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Old 05-31-2004, 07:10 PM
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Two-Tone 85 Two-Tone 85 is offline
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Quote:
Originally Posted by briansrapier
I had a chance to dig into the hubs last night. The guy at Auto Zone was more than helpful when I explained what was going on. He agreed that the Haynes manual for the F-Series trucks were really bad, but pulled a Haynes manual for a similar year Jeep Cherokee. Evidently Warn made hubs for both Ford and Jeep that year.

Anyway, it was a piece of cake (in theory). I pulled the driver's side and it was clean and the grease looked fresh. I pulled apart the other side and it was a little rusty and had old grease caked into the splines. I cleaned it up, re-greased it and BINGO! The only thing that surprised me was that the driver's side wouldn't engage until I cleaned up the passenger side. Hmmm...

I still need to check into the indicator light...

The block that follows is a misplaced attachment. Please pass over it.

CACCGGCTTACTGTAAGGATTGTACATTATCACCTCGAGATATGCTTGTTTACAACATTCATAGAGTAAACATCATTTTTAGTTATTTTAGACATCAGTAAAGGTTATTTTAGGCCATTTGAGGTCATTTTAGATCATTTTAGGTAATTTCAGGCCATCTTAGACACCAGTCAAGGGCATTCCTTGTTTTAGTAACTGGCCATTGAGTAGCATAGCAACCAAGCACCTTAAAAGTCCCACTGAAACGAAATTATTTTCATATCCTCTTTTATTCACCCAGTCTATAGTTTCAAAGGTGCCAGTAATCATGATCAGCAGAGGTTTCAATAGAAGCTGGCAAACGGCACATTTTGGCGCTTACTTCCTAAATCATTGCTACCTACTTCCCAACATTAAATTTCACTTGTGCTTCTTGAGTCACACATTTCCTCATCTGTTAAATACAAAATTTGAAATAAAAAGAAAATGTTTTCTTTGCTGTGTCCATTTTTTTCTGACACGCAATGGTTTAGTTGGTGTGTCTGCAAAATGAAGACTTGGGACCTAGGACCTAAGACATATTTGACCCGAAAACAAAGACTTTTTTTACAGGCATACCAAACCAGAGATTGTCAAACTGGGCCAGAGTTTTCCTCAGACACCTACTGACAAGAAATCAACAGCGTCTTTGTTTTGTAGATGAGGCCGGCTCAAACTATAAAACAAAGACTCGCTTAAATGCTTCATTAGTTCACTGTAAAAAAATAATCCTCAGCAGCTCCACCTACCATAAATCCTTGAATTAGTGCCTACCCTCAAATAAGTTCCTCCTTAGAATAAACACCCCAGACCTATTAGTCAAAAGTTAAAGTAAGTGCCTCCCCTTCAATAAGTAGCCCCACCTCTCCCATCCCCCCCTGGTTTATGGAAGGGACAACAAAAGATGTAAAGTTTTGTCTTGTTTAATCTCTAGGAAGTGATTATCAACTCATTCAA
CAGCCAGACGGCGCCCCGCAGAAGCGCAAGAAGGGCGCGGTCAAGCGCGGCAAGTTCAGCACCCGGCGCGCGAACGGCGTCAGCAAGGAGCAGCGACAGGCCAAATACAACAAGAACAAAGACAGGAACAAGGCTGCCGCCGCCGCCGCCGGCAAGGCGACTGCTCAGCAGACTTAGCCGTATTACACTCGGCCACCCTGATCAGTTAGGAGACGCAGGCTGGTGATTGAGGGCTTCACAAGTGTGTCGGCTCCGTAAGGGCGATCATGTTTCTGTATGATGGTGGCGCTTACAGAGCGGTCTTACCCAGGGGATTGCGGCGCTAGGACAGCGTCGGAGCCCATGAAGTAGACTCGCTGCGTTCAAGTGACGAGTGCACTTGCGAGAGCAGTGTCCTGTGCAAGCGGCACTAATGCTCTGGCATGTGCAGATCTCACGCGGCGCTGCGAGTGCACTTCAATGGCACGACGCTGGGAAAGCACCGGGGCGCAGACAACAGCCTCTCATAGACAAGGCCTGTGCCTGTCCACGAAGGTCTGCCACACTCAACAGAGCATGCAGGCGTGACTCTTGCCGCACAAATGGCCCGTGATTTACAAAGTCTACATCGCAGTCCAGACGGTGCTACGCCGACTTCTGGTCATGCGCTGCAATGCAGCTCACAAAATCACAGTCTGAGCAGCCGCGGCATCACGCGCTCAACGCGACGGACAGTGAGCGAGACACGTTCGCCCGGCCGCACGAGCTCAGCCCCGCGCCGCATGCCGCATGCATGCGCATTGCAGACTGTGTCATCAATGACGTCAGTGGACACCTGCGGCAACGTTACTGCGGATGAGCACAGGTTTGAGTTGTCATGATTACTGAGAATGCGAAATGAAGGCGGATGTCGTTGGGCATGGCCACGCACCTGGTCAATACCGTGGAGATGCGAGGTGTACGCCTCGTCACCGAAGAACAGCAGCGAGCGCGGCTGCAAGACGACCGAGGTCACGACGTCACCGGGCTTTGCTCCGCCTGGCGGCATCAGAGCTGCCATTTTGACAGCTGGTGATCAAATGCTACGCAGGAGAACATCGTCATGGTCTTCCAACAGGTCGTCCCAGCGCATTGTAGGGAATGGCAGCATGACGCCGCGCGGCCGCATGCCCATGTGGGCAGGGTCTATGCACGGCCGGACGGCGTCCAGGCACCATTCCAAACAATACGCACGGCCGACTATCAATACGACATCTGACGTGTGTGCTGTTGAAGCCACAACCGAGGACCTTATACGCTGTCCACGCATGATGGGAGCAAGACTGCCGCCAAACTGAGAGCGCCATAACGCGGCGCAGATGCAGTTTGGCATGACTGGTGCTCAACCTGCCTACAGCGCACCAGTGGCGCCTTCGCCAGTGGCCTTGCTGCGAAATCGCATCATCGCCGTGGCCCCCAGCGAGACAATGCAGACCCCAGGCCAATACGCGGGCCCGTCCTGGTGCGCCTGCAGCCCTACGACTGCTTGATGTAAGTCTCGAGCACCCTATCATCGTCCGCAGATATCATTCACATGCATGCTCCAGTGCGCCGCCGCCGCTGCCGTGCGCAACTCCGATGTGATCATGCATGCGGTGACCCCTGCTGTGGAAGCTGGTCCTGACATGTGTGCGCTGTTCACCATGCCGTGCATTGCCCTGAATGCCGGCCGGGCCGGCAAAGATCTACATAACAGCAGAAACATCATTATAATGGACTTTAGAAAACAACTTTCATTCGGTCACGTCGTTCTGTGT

Briansrapier,
First let me say that I totally agree about the Haynes manual, that book reminds of a "refresher" manual for people who already have an idea how to do it. Very very vague.....To put it nicely

Second, I was going to change my front wheel bearings on my '85 F150 and, well lets just say "If your skeerd say your skeered" and I wussed out and put it all back together when I got to the snap ring underneath the cap.

How many specialized tools did you need to get the job done?
Are there any parts in there that will "fall apart" if you don't take yor time during disassembly?

I would appreciate any tips or help you could provide on the difficulty of this job. I really do not want to spend the money for a garage when I could do it for a fraction of the price. I love my Truck, but I don't want to pay for a mechanic unless absolutley necassary.

Thanks for any help you can provide
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Old 06-01-2004, 05:48 AM
briansrapier briansrapier is offline
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Hub Overhaul

It really wasn't that difficult once I knew what all was there. Essentially, from memory I recall that there was a small snap ring around the axle shaft, a larger snap ring on the hub to prevent the 4x4 spline thingy (that's the technical term, really) from sliding all the way out, the spline thingy, and a big spring. Oh, and a screw to keep the spline from sliding out too far.